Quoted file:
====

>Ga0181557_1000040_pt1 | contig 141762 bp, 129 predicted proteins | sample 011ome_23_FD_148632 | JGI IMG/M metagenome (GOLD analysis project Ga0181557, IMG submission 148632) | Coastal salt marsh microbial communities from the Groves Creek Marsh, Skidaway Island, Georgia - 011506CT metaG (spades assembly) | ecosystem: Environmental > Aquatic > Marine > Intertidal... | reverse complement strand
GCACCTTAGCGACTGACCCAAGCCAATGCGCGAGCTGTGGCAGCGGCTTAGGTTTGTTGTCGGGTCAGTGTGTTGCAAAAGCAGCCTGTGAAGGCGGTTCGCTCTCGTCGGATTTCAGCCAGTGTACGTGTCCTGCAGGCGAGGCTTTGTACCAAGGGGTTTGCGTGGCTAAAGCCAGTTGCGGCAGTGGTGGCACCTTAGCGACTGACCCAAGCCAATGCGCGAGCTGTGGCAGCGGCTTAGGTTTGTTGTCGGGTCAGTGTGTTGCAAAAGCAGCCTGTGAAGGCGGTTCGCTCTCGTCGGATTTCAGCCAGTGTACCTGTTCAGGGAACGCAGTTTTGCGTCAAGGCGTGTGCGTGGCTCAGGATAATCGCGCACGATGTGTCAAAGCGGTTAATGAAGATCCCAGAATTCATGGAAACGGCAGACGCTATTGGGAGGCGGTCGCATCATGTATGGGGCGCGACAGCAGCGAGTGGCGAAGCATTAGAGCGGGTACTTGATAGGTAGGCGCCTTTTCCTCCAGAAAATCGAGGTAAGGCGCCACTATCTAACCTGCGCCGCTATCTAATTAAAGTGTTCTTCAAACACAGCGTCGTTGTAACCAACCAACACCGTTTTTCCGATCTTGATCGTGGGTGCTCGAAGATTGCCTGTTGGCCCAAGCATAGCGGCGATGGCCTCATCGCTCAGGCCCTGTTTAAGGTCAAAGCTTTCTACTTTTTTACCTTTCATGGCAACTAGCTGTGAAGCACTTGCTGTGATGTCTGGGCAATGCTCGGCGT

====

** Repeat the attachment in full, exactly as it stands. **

>Ga0181557_1000040_pt1 | contig 141762 bp, 129 predicted proteins | sample 011ome_23_FD_148632 | JGI IMG/M metagenome (GOLD analysis project Ga0181557, IMG submission 148632) | Coastal salt marsh microbial communities from the Groves Creek Marsh, Skidaway Island, Georgia - 011506CT metaG (spades assembly) | ecosystem: Environmental > Aquatic > Marine > Intertidal... | reverse complement strand
GCACCTTAGCGACTGACCCAAGCCAATGCGCGAGCTGTGGCAGCGGCTTAGGTTTGTTGTCGGGTCAGTGTGTTGCAAAAGCAGCCTGTGAAGGCGGTTCGCTCTCGTCGGATTTCAGCCAGTGTACGTGTCCTGCAGGCGAGGCTTTGTACCAAGGGGTTTGCGTGGCTAAAGCCAGTTGCGGCAGTGGTGGCACCTTAGCGACTGACCCAAGCCAATGCGCGAGCTGTGGCAGCGGCTTAGGTTTGTTGTCGGGTCAGTGTGTTGCAAAAGCAGCCTGTGAAGGCGGTTCGCTCTCGTCGGATTTCAGCCAGTGTACCTGTTCAGGGAACGCAGTTTTGCGTCAAGGCGTGTGCGTGGCTCAGGATAATCGCGCACGATGTGTCAAAGCGGTTAATGAAGATCCCAGAATTCATGGAAACGGCAGACGCTATTGGGAGGCGGTCGCATCATGTATGGGGCGCGACAGCAGCGAGTGGCGAAGCATTAGAGCGGGTACTTGATAGGTAGGCGCCTTTTCCTCCAGAAAATCGAGGTAAGGCGCCACTATCTAACCTGCGCCGCTATCTAATTAAAGTGTTCTTCAAACACAGCGTCGTTGTAACCAACCAACACCGTTTTTCCGATCTTGATCGTGGGTGCTCGAAGATTGCCTGTTGGCCCAAGCATAGCGGCGATGGCCTCATCGCTCAGGCCCTGTTTAAGGTCAAAGCTTTCTACTTTTTTACCTTTCATGGCAACTAGCTGTGAAGCACTTGCTGTGATGTCTGGGCAATGCTCGGCGT